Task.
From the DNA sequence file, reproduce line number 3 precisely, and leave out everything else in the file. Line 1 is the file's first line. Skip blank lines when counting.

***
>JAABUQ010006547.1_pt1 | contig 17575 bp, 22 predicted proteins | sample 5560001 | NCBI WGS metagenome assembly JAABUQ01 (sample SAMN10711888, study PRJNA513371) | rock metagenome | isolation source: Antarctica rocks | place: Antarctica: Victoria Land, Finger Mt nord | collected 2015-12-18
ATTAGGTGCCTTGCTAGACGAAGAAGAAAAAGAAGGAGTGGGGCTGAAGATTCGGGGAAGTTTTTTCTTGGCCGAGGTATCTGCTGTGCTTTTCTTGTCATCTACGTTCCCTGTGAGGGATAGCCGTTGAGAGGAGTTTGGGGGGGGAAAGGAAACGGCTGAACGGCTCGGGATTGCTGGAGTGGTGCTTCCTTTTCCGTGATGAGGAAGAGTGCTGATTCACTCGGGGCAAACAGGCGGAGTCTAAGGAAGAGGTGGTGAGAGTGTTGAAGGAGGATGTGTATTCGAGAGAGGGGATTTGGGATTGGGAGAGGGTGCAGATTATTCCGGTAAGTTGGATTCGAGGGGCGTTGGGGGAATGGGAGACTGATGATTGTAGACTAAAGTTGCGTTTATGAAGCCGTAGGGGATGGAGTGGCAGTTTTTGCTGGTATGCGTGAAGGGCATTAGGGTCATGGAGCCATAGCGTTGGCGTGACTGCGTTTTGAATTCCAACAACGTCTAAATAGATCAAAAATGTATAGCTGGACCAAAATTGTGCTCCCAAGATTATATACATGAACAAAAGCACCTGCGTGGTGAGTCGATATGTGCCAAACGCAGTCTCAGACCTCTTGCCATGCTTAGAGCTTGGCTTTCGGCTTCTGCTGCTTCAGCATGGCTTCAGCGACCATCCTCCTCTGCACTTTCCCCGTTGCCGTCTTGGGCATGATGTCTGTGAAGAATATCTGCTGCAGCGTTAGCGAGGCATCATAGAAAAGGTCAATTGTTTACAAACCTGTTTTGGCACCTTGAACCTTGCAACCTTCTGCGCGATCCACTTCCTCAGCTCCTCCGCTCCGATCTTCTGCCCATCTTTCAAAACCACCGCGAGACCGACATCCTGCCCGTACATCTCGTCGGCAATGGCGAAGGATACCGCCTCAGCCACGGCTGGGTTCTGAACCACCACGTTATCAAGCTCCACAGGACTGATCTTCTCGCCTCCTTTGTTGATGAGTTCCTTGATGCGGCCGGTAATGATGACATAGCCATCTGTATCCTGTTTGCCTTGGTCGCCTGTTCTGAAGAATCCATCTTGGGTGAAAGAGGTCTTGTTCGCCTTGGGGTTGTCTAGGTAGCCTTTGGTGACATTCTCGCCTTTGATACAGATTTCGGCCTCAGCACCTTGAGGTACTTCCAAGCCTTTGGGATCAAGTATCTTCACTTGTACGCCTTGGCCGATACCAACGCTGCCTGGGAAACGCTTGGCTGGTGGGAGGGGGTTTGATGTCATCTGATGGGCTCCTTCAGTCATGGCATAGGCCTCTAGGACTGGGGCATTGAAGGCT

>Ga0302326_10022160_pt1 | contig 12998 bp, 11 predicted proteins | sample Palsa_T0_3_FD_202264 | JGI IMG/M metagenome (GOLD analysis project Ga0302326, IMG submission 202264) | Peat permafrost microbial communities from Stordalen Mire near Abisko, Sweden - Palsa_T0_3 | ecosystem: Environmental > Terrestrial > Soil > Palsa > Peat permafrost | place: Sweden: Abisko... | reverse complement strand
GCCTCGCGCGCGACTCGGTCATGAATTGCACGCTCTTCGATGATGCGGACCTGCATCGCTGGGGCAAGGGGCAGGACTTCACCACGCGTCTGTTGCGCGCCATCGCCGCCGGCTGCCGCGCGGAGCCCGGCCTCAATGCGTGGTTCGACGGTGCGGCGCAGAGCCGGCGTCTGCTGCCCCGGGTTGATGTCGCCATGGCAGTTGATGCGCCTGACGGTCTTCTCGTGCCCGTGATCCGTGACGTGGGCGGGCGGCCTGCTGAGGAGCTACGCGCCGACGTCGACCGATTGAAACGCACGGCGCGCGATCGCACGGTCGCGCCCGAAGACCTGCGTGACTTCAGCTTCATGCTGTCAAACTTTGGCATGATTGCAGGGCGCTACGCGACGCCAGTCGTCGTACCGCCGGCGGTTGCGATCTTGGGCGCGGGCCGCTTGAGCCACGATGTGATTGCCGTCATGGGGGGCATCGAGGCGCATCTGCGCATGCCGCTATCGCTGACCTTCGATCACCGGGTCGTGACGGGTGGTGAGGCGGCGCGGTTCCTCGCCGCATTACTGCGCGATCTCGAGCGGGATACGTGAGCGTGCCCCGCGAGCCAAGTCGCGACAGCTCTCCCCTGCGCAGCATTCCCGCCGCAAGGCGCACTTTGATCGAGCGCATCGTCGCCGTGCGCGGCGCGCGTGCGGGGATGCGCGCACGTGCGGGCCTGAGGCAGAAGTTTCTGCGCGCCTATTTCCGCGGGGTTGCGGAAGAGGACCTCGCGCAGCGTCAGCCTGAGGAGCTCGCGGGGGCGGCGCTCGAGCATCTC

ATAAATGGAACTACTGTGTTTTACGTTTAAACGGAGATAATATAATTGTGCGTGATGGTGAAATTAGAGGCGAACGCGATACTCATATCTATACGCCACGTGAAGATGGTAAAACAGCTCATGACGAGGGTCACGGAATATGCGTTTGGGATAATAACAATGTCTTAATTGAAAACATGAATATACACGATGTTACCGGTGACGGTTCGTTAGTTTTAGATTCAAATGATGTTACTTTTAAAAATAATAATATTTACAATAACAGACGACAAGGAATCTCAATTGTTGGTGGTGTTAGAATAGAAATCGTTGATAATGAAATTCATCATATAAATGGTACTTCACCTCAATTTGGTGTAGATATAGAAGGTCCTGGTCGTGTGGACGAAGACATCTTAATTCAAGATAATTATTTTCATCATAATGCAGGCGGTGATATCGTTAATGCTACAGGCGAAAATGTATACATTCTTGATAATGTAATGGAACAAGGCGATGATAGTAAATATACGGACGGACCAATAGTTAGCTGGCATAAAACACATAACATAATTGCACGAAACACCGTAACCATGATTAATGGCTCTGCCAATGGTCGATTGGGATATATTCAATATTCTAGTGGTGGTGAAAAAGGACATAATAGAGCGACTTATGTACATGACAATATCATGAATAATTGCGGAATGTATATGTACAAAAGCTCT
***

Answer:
>Ga0302326_10022160_pt1 | contig 12998 bp, 11 predicted proteins | sample Palsa_T0_3_FD_202264 | JGI IMG/M metagenome (GOLD analysis project Ga0302326, IMG submission 202264) | Peat permafrost microbial communities from Stordalen Mire near Abisko, Sweden - Palsa_T0_3 | ecosystem: Environmental > Terrestrial > Soil > Palsa > Peat permafrost | place: Sweden: Abisko... | reverse complement strand